The recent decision of the Divisional Court in the case of The Corporation of the City of Kawartha Lakes v Director, Ministry of the Environment (the Kawartha Lakes Decision), is a reminder of the risks you bear, as owners or tenants, under the Environmental Protection Act (EPA), for contamination which you did not cause.
The issue in the case was whether a property owner could be held responsible to clean up contamination it did not cause and which had emanated from another property.
Oil leaked from the basement of a privately-owned property and seeped onto property owned by the City of Kawartha Lakes (“the City”). The owners of the the insurance was exhausted before the clean-up was completed. The Ministry of the Environment (MOE) ordered the City to clean up the contamination on its property and to prevent the discharge of contamination from its property.
The City appealed the order to the Environmental Review Tribunal (ERT). The ERT excluded any evidence dealing with the issue of who was at fault for the spill, on the basis that such evidence was irrelevant. The City’s appeal was dismissed and the order against the City upheld.
What about the “polluter pays” principle?
The City’s argument, both before the ERT and, on appeal to the Divisional Court, was that the order against it was contrary to the “polluter pays” principle. It argued that, as the innocent owner, and as a victim of an action on the part of others who could have prevented the spill from contaminating its land, it was unfair and unreasonable to have to pay the costs associated with remediating the contamination. In making those arguments, the City was relying, in part, on earlier decisions of the Divisional Court which had held that questions of fault, or “fairness considerations”, were relevant in determining whether an innocent party should be required to remediate contamination.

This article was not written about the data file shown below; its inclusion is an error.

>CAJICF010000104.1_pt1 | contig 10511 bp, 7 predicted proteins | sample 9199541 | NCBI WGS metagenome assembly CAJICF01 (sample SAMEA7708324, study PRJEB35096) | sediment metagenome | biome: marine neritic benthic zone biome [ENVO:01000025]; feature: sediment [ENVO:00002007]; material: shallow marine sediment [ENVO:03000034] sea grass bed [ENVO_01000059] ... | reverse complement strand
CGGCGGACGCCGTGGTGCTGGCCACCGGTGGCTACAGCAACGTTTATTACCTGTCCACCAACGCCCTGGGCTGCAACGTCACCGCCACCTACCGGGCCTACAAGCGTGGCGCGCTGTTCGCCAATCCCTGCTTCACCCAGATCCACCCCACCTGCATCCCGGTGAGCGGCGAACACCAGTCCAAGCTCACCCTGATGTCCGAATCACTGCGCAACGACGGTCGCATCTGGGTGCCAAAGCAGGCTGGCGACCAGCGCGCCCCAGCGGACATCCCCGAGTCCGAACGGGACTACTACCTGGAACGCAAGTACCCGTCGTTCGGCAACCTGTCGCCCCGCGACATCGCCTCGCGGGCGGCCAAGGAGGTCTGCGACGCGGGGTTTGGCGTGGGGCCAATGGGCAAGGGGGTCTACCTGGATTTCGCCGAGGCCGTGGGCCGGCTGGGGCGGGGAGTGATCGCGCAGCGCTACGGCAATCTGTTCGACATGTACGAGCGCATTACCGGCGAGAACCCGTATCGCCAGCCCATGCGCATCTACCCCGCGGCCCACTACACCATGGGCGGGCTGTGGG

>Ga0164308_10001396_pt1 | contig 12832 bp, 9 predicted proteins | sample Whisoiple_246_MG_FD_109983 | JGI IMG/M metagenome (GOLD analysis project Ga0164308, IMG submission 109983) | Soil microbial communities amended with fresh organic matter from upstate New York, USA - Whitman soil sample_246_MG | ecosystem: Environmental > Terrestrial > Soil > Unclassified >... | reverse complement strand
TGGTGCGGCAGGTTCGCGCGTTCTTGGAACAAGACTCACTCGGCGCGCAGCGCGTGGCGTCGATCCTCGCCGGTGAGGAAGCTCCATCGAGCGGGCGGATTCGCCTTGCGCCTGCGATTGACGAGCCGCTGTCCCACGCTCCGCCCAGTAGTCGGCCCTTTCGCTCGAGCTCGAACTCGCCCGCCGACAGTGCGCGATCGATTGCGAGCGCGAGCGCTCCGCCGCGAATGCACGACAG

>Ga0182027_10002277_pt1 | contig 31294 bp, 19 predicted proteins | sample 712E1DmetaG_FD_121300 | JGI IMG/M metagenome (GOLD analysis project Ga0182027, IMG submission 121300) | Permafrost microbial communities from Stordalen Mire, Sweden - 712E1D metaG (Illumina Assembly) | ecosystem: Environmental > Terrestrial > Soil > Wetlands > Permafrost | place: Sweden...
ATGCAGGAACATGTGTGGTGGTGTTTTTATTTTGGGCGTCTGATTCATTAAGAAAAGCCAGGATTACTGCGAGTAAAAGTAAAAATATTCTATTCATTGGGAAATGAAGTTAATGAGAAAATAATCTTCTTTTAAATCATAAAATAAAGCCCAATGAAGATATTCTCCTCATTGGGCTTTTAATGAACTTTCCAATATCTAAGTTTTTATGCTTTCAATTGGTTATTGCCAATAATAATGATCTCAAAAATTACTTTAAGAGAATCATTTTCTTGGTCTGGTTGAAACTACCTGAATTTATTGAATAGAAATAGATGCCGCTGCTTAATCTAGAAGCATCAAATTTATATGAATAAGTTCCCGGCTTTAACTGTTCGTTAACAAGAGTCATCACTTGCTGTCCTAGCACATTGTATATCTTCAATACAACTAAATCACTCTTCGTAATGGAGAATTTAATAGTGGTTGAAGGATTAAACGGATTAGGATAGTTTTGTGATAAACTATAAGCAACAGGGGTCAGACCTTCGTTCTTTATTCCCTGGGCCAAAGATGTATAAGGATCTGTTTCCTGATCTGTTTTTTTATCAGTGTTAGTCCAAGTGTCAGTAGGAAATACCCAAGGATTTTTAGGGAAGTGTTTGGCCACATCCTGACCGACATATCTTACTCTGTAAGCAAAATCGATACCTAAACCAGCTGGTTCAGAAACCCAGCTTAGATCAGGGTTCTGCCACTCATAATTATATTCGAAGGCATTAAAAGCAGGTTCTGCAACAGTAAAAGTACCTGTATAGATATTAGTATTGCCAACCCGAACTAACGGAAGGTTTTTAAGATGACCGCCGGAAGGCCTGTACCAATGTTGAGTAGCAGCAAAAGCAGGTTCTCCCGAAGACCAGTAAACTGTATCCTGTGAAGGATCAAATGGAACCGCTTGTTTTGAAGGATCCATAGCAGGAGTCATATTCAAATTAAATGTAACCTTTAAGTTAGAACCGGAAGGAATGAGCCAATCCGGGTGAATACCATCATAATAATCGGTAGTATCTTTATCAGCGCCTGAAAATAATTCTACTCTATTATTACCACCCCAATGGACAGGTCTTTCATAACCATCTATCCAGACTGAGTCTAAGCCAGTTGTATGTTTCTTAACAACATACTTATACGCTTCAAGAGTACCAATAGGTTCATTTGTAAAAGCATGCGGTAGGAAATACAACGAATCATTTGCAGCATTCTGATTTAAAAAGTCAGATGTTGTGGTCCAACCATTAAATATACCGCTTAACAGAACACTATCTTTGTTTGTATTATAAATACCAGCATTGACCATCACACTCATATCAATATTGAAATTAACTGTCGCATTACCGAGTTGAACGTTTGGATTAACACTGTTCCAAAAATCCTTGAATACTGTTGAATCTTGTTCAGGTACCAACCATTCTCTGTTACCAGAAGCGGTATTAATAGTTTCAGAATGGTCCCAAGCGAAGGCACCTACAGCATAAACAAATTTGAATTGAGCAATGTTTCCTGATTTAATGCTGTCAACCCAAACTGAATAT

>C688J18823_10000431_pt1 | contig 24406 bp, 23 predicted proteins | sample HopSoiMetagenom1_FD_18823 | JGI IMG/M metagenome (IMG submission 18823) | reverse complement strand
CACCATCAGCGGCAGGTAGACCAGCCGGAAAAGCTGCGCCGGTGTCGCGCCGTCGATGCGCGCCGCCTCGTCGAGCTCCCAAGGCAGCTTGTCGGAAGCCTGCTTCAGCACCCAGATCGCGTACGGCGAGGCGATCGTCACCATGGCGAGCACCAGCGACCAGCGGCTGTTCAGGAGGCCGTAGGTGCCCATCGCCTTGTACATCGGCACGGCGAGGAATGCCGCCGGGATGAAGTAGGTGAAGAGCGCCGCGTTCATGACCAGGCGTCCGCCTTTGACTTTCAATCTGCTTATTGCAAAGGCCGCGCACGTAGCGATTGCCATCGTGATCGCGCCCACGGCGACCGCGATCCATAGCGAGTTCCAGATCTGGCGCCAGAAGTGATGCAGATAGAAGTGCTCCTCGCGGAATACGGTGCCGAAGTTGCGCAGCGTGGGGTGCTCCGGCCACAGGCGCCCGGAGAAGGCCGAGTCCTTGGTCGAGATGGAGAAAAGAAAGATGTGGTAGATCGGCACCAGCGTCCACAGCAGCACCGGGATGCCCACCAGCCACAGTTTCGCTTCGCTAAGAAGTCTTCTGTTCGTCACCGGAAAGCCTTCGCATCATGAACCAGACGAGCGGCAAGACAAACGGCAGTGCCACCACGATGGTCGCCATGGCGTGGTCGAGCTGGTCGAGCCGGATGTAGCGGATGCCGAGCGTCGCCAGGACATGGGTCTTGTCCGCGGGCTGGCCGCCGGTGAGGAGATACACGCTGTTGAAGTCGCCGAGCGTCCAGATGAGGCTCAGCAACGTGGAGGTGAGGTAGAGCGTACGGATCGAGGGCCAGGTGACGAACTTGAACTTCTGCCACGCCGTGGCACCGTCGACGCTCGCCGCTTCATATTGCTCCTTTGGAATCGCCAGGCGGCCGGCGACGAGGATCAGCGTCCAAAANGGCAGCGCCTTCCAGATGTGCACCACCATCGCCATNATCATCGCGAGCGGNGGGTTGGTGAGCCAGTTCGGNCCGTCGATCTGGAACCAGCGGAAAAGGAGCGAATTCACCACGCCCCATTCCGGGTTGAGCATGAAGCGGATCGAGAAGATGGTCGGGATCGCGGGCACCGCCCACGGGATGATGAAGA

The Divisional Court held that the earlier decisions stood for the principle that, while the MOE may take fairness factors into consideration when deciding whether to issue an order against an innocent person, it is not required to do so. The Divisional Court pointed to the fact that section 157.1 of the EPA, which authorizes a provincial officer to issue an order “to any person who owns or who has management or control of an undertaking or property”, makes no mention of fault. The Divisional Court also pointed to the MOE’s “Compliance Policy” which provides that the current owner of property should be named in a control document, regardless of fault.
Don’t Rely on Informal Policy
The Divisional Court’s decision is not surprising, in light of the clear wording of the EPA. Some comfort has been taken in the past from what was understood to be the MOE’s informal policy issuing administrative orders based on fault or fairness considerations. The Kawartha Lakes decision is a reminder, to all property owners and tenants, that you can not rely on any informal policy on fairness considerations to govern MOE decisions.
The Divisional Court decision underscores the importance of taking every reasonable measure to ensure not just that the property you are purchasing or leasing is free from contamination, but that there is no contamination moving onto the property from adjoining properties. For example, even where there is no evidence that the property you are purchasing or leasing is contaminated, you may consider undertaking a Phase II environmental site assessment on the perimeter of the property in order to satisfy yourself that no contamination is migrating onto the property.